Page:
|Received:||3/17/2004 3:23:14 PM|
|Agency:||Federal Trade Commission|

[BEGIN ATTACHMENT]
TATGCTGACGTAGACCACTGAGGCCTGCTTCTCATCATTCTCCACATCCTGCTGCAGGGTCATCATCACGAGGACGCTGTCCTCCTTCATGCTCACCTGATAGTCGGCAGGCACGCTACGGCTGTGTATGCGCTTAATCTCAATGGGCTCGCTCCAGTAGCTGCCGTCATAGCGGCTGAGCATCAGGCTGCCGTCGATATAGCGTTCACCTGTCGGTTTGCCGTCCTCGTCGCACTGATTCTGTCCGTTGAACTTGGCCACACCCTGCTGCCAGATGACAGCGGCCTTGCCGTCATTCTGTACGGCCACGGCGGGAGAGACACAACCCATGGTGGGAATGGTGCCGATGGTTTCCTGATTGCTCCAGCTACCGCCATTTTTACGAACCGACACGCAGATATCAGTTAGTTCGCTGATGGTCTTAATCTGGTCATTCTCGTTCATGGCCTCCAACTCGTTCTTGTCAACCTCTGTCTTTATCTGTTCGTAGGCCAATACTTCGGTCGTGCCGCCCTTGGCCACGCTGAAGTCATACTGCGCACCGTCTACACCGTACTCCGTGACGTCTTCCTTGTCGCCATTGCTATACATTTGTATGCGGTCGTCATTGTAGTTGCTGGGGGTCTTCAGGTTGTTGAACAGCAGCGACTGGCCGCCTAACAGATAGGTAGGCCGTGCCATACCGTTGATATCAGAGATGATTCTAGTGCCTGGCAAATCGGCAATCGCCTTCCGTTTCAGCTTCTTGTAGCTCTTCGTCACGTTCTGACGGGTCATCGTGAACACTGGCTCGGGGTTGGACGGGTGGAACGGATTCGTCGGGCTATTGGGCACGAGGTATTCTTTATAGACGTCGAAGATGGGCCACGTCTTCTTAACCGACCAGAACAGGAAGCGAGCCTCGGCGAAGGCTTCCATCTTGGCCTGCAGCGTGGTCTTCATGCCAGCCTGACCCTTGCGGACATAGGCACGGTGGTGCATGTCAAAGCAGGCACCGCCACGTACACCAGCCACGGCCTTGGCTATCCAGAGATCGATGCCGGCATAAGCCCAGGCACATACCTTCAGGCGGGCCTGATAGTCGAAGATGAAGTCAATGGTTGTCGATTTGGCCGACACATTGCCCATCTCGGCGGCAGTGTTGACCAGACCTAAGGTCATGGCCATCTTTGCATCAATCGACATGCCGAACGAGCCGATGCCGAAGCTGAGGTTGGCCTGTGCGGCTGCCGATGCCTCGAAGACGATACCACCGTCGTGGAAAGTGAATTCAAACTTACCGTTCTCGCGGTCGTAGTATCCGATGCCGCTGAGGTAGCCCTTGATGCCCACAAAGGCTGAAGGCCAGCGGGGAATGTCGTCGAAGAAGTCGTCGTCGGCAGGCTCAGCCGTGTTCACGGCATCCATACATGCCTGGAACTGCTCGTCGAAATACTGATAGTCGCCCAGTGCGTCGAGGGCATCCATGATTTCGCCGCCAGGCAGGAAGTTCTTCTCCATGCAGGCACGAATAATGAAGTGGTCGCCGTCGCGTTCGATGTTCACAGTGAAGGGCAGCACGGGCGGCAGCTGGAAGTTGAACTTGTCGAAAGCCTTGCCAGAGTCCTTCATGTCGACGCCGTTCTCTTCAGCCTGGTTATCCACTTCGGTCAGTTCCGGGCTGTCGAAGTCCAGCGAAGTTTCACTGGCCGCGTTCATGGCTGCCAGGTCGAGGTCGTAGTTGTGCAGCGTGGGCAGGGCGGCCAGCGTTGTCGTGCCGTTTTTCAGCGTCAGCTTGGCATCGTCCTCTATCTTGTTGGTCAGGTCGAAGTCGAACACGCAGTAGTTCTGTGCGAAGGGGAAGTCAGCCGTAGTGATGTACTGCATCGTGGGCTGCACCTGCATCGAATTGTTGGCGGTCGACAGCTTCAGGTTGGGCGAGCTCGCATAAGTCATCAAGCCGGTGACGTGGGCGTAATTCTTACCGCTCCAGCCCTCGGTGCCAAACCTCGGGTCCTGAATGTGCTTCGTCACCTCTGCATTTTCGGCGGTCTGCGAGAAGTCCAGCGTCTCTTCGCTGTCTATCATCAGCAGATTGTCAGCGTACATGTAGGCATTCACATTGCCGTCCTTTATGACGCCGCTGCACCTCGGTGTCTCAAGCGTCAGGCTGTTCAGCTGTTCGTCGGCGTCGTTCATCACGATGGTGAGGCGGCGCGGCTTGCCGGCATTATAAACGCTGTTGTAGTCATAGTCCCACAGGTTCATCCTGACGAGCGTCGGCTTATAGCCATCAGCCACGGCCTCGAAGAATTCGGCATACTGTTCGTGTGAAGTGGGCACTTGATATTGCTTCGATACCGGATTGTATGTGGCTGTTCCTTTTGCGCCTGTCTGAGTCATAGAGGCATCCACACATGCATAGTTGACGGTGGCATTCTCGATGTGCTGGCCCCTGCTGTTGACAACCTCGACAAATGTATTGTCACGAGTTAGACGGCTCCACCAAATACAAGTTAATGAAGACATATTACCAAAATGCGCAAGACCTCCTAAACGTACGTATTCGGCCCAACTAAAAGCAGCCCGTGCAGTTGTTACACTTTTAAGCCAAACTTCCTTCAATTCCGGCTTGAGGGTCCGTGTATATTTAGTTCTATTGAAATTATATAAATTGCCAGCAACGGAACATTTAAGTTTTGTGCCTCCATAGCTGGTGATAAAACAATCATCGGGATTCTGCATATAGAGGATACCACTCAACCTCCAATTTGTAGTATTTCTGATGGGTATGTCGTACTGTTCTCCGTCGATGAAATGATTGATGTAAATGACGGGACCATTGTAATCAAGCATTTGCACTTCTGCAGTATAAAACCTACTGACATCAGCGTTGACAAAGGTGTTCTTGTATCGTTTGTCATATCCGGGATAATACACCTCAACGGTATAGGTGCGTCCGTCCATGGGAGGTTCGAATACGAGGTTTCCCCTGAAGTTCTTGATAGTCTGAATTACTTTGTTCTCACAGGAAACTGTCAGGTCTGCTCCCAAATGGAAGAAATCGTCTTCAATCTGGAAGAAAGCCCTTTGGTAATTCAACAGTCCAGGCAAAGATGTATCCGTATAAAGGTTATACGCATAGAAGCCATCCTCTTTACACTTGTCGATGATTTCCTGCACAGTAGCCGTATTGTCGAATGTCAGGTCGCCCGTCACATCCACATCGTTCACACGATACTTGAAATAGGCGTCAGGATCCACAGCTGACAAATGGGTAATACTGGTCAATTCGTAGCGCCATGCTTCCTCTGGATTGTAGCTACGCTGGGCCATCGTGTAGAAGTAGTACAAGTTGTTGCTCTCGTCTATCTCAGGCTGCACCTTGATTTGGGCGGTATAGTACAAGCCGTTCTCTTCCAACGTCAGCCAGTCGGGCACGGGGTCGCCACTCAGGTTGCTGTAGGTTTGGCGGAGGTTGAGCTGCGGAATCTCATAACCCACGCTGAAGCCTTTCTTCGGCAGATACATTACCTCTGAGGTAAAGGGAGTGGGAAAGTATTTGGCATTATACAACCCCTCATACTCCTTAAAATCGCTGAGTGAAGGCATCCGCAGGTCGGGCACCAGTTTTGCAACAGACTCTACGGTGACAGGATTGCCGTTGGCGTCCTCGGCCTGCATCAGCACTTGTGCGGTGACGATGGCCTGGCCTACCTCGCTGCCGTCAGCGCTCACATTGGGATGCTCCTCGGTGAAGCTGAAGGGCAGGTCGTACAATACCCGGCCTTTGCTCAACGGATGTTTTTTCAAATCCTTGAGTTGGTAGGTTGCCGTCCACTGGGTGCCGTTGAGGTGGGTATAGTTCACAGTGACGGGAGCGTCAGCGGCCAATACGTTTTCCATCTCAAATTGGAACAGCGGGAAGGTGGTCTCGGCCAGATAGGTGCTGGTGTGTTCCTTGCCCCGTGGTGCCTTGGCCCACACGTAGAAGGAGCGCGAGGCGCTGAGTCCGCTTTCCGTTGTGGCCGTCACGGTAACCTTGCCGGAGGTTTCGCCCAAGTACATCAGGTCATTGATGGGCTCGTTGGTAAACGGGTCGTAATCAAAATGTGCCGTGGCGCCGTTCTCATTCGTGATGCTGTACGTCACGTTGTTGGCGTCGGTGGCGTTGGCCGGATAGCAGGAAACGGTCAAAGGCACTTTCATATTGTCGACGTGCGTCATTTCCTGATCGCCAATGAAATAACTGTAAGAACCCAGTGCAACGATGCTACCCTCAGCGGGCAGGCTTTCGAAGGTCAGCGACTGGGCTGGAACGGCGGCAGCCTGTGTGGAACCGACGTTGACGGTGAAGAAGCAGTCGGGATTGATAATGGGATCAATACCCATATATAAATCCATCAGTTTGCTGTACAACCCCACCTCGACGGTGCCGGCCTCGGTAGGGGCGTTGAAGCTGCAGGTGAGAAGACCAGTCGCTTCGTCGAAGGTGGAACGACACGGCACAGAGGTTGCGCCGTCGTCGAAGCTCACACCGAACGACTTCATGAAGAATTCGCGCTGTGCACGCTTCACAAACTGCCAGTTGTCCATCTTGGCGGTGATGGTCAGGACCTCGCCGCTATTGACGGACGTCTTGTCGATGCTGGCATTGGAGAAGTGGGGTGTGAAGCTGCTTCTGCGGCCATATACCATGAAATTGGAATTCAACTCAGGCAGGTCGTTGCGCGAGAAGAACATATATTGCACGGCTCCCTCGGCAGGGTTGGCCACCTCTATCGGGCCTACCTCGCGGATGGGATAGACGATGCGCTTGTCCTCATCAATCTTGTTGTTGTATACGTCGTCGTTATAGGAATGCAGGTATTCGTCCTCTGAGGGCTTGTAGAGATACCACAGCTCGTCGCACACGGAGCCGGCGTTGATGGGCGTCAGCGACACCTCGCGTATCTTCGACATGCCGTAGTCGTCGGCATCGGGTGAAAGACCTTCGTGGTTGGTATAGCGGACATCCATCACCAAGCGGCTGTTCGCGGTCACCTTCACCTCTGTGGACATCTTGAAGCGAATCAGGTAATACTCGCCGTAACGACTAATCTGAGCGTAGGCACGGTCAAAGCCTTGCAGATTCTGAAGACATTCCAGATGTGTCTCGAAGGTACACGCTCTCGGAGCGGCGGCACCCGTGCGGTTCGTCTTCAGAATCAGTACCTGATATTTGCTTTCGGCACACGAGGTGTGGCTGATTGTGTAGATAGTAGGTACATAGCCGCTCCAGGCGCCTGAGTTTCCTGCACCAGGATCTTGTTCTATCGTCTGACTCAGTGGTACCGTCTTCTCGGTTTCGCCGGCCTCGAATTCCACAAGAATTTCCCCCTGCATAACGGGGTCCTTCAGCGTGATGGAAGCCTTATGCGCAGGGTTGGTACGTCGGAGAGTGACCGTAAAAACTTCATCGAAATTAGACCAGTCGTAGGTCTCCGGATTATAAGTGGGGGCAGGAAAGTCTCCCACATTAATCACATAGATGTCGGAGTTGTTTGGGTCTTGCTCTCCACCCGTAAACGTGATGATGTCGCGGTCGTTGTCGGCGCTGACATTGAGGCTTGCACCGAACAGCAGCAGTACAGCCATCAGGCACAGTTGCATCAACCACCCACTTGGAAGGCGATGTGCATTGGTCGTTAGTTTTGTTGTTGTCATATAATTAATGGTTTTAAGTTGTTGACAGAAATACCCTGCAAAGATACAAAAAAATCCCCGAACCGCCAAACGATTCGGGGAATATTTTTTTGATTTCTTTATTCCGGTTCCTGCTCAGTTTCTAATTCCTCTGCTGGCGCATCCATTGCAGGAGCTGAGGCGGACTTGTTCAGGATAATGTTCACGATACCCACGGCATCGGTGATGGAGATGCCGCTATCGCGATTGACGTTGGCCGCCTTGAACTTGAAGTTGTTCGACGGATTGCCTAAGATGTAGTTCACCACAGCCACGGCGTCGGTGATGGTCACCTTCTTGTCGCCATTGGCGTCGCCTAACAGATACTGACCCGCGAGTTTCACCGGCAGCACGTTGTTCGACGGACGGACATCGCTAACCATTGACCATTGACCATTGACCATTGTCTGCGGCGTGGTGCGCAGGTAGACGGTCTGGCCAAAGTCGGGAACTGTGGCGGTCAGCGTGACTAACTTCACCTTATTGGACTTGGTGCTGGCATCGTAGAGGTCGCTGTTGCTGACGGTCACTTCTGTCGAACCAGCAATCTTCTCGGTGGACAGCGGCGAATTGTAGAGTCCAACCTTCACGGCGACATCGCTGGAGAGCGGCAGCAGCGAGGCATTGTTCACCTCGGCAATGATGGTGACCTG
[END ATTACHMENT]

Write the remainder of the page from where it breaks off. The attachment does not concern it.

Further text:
Several problems with CAN-SPAM - spamming companies can create shells or affliated companies, honor an opt-out request (assuming they do at all), and then immediately transfer the information to another shell or affiliated company to put on their database and renew the spamming. They can even do this after a mass mailing and claim they did not have the names when the opt-out was received. They can then get it back later and start over. This can be kept up for some time, particularly with agreements among spammers. This should be considered an aggravated offense. A Do-Not-Email registry will help block these tactics but a far simpler tactic is Opt-In. An opt-out can require you to go to a website where you have to enter your email address and other info. Companies are free to put in lots of information on this page and possibly obscure an agreement that you are not opting out. Or the company may not consider the opt-out final until you confirm via another email, which may be buried in advertising again. An opt-out must be an automated valid return email with no further action required; with a confirmation email that you have opted out and will not receive further communications. That email format should be strictly controlled - no ads, no obfuscation, no clickable links that could re-enable a "working relationship". In today's world, there is NO reason why this cannot be done within 24 hours or less. Responding to an opt-out verifies the email to the sender who can do the above or who can simply ignore the opt-out. If a Do-Not-Email registry is established, the registry should be copied on the email so a record is established. Opt-in should be the default. Recognizing that this probably won't happen, opt-out should be simple - plain return email, and companies are prohibited from passing on contact information to other companies. If companies sell mailing lists, they cannot include anyonethey must be held responsible for passing along opt-outs for anyone on their database. They cannot pass on or sell contact info with the intent of avoiding. A company must identify their corp headquarters, address, phone, and email addresses on commercial email at the beginning of the message and not obscure this information. A company must use the same subject and corp return email address for each materially identical campaign - e.g. not 1500 campaigns for the same thing designed to avoid spam rules. In general, there should be a catch-all like the IRS has that using tactics to evade the Act is also illegal even if they abide by all the rules but with the intent to carry on - for example, persuading others to perpetuate the advertising through multi-level marketing etc. A simple volume trigger can protect individuals - for example, someone who sends Tell-a-Friend emails is highly unlikely to do more than a few a day whereas a spammer will send thousands or millions a day. It should be a requirement that any Opt-In or Opt-Out must stand alone at the top of a page with wording specified by the FTC with clear line spacing before and after and no adjacent or obscuring ads. It should be illegal to bury opt-in or opt-out wording in license agreements and other long text which obfuscates the opt-in/out or place it at the bottom or middle of long pages with the same effect (intent or not) to obscure.